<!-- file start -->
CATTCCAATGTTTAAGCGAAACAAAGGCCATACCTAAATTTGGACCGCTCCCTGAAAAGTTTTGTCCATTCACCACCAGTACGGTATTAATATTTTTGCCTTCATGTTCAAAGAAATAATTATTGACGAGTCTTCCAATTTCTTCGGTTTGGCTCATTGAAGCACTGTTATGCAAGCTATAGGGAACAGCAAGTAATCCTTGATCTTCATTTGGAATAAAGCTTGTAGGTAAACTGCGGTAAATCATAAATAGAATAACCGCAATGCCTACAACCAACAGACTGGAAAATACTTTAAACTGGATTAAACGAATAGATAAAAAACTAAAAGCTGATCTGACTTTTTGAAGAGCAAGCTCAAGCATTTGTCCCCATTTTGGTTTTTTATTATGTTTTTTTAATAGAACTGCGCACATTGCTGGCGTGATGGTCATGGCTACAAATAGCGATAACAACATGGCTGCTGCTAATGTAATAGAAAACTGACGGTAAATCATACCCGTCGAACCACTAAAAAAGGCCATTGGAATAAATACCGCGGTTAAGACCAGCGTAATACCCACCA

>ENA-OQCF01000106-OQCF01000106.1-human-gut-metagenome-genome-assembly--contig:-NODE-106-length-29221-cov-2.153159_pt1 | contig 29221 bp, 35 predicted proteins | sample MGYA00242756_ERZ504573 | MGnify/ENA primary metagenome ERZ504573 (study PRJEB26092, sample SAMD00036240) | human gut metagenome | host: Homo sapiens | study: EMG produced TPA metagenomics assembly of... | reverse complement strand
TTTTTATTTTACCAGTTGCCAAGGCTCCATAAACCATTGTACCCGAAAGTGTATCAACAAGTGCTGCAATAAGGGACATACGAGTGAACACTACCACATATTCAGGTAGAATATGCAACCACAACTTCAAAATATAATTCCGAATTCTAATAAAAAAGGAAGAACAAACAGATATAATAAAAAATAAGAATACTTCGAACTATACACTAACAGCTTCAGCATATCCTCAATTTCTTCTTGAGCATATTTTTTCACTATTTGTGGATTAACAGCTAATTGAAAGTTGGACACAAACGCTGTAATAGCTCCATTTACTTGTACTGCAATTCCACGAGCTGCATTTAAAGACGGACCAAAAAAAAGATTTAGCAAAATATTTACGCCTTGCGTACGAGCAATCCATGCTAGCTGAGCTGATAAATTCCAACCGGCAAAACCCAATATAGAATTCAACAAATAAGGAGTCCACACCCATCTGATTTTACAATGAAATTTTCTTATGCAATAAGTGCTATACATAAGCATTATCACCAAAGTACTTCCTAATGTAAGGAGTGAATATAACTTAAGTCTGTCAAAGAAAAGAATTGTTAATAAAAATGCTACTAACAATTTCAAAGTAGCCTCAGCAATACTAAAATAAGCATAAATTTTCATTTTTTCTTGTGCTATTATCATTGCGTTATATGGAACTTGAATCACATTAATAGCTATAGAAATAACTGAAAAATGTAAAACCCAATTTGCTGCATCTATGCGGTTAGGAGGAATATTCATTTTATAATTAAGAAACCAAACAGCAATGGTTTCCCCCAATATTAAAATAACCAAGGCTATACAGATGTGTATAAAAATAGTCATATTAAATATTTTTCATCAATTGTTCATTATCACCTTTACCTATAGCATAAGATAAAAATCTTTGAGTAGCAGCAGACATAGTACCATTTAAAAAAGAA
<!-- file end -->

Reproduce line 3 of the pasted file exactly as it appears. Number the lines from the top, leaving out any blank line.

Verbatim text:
TTTTTATTTTACCAGTTGCCAAGGCTCCATAAACCATTGTACCCGAAAGTGTATCAACAAGTGCTGCAATAAGGGACATACGAGTGAACACTACCACATATTCAGGTAGAATATGCAACCACAACTTCAAAATATAATTCCGAATTCTAATAAAAAAGGAAGAACAAACAGATATAATAAAAAATAAGAATACTTCGAACTATACACTAACAGCTTCAGCATATCCTCAATTTCTTCTTGAGCATATTTTTTCACTATTTGTGGATTAACAGCTAATTGAAAGTTGGACACAAACGCTGTAATAGCTCCATTTACTTGTACTGCAATTCCACGAGCTGCATTTAAAGACGGACCAAAAAAAAGATTTAGCAAAATATTTACGCCTTGCGTACGAGCAATCCATGCTAGCTGAGCTGATAAATTCCAACCGGCAAAACCCAATATAGAATTCAACAAATAAGGAGTCCACACCCATCTGATTTTACAATGAAATTTTCTTATGCAATAAGTGCTATACATAAGCATTATCACCAAAGTACTTCCTAATGTAAGGAGTGAATATAACTTAAGTCTGTCAAAGAAAAGAATTGTTAATAAAAATGCTACTAACAATTTCAAAGTAGCCTCAGCAATACTAAAATAAGCATAAATTTTCATTTTTTCTTGTGCTATTATCATTGCGTTATATGGAACTTGAATCACATTAATAGCTATAGAAATAACTGAAAAATGTAAAACCCAATTTGCTGCATCTATGCGGTTAGGAGGAATATTCATTTTATAATTAAGAAACCAAACAGCAATGGTTTCCCCCAATATTAAAATAACCAAGGCTATACAGATGTGTATAAAAATAGTCATATTAAATATTTTTCATCAATTGTTCATTATCACCTTTACCTATAGCATAAGATAAAAATCTTTGAGTAGCAGCAGACATAGTACCATTTAAAAAAGAA